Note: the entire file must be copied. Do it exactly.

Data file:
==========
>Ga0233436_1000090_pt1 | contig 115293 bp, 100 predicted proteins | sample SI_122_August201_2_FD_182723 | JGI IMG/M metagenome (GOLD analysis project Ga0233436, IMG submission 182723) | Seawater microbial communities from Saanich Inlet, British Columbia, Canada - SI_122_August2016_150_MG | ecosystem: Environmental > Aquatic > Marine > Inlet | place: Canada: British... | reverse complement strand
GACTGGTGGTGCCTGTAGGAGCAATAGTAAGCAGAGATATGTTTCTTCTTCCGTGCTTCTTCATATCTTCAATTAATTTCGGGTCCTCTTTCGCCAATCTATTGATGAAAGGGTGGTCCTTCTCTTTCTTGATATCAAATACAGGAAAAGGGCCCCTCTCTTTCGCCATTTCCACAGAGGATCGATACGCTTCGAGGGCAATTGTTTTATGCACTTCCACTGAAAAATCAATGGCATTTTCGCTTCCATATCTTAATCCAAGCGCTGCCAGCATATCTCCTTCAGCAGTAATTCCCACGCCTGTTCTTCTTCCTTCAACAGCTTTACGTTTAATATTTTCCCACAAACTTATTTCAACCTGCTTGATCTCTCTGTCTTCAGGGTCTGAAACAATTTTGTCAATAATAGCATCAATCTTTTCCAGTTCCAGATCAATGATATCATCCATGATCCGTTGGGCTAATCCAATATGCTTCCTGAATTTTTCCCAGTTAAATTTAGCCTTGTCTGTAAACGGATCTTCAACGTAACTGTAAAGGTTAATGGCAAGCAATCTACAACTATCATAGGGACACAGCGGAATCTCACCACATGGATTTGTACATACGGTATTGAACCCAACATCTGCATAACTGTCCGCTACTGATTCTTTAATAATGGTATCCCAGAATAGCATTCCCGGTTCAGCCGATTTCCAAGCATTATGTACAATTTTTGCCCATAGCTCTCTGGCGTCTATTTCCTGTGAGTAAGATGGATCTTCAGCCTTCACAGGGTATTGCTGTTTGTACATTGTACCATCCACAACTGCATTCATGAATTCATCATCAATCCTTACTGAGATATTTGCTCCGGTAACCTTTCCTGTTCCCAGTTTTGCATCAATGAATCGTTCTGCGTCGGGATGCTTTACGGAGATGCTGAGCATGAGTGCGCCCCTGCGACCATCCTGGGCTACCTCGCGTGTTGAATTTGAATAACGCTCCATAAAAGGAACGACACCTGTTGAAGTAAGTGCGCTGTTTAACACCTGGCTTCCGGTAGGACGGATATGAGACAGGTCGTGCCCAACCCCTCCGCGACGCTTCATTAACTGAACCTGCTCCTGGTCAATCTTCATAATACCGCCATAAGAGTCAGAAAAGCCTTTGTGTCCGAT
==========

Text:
>Ga0233436_1000090_pt1 | contig 115293 bp, 100 predicted proteins | sample SI_122_August201_2_FD_182723 | JGI IMG/M metagenome (GOLD analysis project Ga0233436, IMG submission 182723) | Seawater microbial communities from Saanich Inlet, British Columbia, Canada - SI_122_August2016_150_MG | ecosystem: Environmental > Aquatic > Marine > Inlet | place: Canada: British... | reverse complement strand
GACTGGTGGTGCCTGTAGGAGCAATAGTAAGCAGAGATATGTTTCTTCTTCCGTGCTTCTTCATATCTTCAATTAATTTCGGGTCCTCTTTCGCCAATCTATTGATGAAAGGGTGGTCCTTCTCTTTCTTGATATCAAATACAGGAAAAGGGCCCCTCTCTTTCGCCATTTCCACAGAGGATCGATACGCTTCGAGGGCAATTGTTTTATGCACTTCCACTGAAAAATCAATGGCATTTTCGCTTCCATATCTTAATCCAAGCGCTGCCAGCATATCTCCTTCAGCAGTAATTCCCACGCCTGTTCTTCTTCCTTCAACAGCTTTACGTTTAATATTTTCCCACAAACTTATTTCAACCTGCTTGATCTCTCTGTCTTCAGGGTCTGAAACAATTTTGTCAATAATAGCATCAATCTTTTCCAGTTCCAGATCAATGATATCATCCATGATCCGTTGGGCTAATCCAATATGCTTCCTGAATTTTTCCCAGTTAAATTTAGCCTTGTCTGTAAACGGATCTTCAACGTAACTGTAAAGGTTAATGGCAAGCAATCTACAACTATCATAGGGACACAGCGGAATCTCACCACATGGATTTGTACATACGGTATTGAACCCAACATCTGCATAACTGTCCGCTACTGATTCTTTAATAATGGTATCCCAGAATAGCATTCCCGGTTCAGCCGATTTCCAAGCATTATGTACAATTTTTGCCCATAGCTCTCTGGCGTCTATTTCCTGTGAGTAAGATGGATCTTCAGCCTTCACAGGGTATTGCTGTTTGTACATTGTACCATCCACAACTGCATTCATGAATTCATCATCAATCCTTACTGAGATATTTGCTCCGGTAACCTTTCCTGTTCCCAGTTTTGCATCAATGAATCGTTCTGCGTCGGGATGCTTTACGGAGATGCTGAGCATGAGTGCGCCCCTGCGACCATCCTGGGCTACCTCGCGTGTTGAATTTGAATAACGCTCCATAAAAGGAACGACACCTGTTGAAGTAAGTGCGCTGTTTAACACCTGGCTTCCGGTAGGACGGATATGAGACAGGTCGTGCCCAACCCCTCCGCGACGCTTCATTAACTGAACCTGCTCCTGGTCAATCTTCATAATACCGCCATAAGAGTCAGAAAAGCCTTTGTGTCCGAT